The United States is working hard to discourage any such Japanese move. President Trump’s recent visit to India was intended in part to shore up Indian reluctance to formally join the BRI. Indian reluctance is not the same as adopting a pro United States stance. India has a long history of cooperation with Russia, recently buying Russian fighter jets and consulting with Moscow on key regional issues.

Also very significant in this context is the North South Transportation Corridor from India to Russia, a more than 7000 km link through Afghanistan, Iran, Armenia and Azerbaijan to Russia and hence to Europe. There is no United States involvement. One of the significant features of recent developments is the overlapping membership of the various Eurasian countries in these huge schemes.

It would be naïve to assume that recent United States’ interest in some of the countries involved, as shown by Pompeo’s recent trip, is intended as other than an attempt to drive a wedge between various projects and undermine the respective countries ability to create important relationships, independent of United States involvement.

The third reason grows out of the second. The United States is a fading power, economically and politically and at least in comparison to its major geo-political rivals, also militarily. It has long ceased to be able to offer meaningful cooperation in the Eurasian region. Its role for the past several years has essentially being one of a spoiler. Unable to compete militarily with Russia and China and increasingly unable to assert its political will in the Eurasian region, it has essentially opted for a spoiler role.

Its presence in Afghanistan was unwanted and unwelcome, and as is now well established based on a series of fundamental lies about the true perpetrators of the attacks on American cities on 11 September 2001. As United States power in Afghanistan has faded it was totally unsurprising to see the emergence there of Islamic terrorist groups. Pushed out of the Middle East where they have been actively promoting United States geopolitical goals in the region, they are now in Afghanistan, hoping to subvert the Taliban’s rule.

The presence of the United States in Afghanistan was unwanted, unwelcome and illegal. As United States power there has faded it was totally unsurprising to see the emergence of Islamic terrorist groups. Pushed out of the Middle East where they have actively promoted United States geopolitical goals in the region, they are now in Afghanistan, hoping to subvert the Taliban’s rise.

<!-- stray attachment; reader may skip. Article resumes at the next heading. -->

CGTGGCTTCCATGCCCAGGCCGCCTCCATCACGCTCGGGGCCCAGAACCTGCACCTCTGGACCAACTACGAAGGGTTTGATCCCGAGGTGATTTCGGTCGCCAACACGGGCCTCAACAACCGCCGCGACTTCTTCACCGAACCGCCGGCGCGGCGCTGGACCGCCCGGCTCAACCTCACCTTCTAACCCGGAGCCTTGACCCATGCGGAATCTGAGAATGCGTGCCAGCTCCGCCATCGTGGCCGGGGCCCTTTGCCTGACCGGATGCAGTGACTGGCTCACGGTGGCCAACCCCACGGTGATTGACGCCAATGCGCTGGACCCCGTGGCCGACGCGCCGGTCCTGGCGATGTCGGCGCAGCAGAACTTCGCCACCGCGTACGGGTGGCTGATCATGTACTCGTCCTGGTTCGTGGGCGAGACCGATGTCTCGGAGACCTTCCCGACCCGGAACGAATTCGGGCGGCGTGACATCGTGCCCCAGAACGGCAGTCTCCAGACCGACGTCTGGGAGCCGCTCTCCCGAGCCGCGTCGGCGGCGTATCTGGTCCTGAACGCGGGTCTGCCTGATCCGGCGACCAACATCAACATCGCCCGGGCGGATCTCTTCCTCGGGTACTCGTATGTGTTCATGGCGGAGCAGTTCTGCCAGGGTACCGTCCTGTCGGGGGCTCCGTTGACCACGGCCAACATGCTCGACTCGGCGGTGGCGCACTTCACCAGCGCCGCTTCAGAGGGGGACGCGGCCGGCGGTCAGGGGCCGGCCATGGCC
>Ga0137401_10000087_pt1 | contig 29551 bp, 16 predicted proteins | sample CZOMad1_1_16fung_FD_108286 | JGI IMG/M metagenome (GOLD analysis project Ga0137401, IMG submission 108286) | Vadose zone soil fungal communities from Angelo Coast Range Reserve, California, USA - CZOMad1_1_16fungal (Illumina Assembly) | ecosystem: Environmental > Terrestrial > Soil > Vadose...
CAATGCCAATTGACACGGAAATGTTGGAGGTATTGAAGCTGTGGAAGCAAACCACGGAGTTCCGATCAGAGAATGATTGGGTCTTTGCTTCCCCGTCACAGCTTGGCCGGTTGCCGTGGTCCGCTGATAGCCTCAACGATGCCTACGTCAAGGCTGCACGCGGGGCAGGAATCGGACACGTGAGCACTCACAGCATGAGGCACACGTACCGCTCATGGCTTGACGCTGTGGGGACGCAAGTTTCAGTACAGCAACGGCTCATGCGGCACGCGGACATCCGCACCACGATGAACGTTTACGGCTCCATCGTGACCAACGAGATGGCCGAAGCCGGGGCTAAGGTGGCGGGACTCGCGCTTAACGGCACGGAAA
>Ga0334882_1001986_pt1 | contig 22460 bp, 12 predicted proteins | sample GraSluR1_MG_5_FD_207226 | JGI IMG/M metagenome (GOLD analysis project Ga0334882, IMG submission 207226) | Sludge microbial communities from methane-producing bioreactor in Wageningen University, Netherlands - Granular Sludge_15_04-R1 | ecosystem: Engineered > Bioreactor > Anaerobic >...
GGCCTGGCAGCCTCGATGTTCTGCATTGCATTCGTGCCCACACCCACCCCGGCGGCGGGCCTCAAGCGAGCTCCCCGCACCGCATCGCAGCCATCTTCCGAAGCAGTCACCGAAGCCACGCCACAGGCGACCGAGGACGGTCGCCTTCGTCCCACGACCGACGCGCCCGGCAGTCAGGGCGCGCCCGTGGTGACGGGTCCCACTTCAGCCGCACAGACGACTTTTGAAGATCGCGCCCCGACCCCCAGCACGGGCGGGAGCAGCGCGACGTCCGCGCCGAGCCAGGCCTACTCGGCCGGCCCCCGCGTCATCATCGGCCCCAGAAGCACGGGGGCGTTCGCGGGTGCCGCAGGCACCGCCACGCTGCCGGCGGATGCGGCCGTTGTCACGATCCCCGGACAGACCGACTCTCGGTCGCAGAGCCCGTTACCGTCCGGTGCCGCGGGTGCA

The beneficiary of the activities of the terrorist groups are invariably the geopolitical goals of their western controllers. It never occurs to western journalists to ask why these alleged Islamic fanatics have never attacked Israel, the supposed antithesis of their religious foundation.

Not only are the numbers of United States troops in Afghanistan unlikely to change in any meaningful way in the foreseeable future, the role of their erstwhile allies is totally absent from the discussion. Australian forces, allegedly training Afghanistan troops, have given absolutely no signals about a possible withdrawal.

When Australian news organisations attempted to investigate reports of atrocities by Australian troops in Afghanistan, the organisations were threatened by the government and individuals placed under investigation.

The reality is that Afghanistan is too big a prize for western powers to voluntarily forgo, as it has been for centuries. They will not leave voluntarily. The real victims are the people of Afghanistan itself, with millions forced to flee to Pakistan and Iran, tens of thousands killed, and no real end in sight.

The western mainstream media have lied about Afghanistan for decades. It would be naïve to expect any voluntary change in their behaviour. The one glimmer of hope is that Afghanistan’s neighbours envisage a different future for their region, and have implemented an array of projects with Afghanistan’s participation that offers the first real glimmer of hope for at least two generations.

Afghanistan’s progress will be despite, rather than because of, the interference of the United States and its Western allies.

James O’Neill, an Australian-based Barrister at Law, exclusively for the online magazine “New Eastern Outlook”.